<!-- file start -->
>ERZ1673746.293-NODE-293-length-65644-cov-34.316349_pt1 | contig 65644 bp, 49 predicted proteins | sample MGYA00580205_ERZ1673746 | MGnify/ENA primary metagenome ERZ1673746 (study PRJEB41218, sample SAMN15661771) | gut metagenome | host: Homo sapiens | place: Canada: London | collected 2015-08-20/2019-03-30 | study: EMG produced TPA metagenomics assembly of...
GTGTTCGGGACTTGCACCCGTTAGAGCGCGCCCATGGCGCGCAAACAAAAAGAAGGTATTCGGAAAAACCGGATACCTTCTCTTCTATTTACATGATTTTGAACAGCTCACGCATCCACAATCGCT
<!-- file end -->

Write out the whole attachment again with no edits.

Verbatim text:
>ERZ1673746.293-NODE-293-length-65644-cov-34.316349_pt1 | contig 65644 bp, 49 predicted proteins | sample MGYA00580205_ERZ1673746 | MGnify/ENA primary metagenome ERZ1673746 (study PRJEB41218, sample SAMN15661771) | gut metagenome | host: Homo sapiens | place: Canada: London | collected 2015-08-20/2019-03-30 | study: EMG produced TPA metagenomics assembly of...
GTGTTCGGGACTTGCACCCGTTAGAGCGCGCCCATGGCGCGCAAACAAAAAGAAGGTATTCGGAAAAACCGGATACCTTCTCTTCTATTTACATGATTTTGAACAGCTCACGCATCCACAATCGCT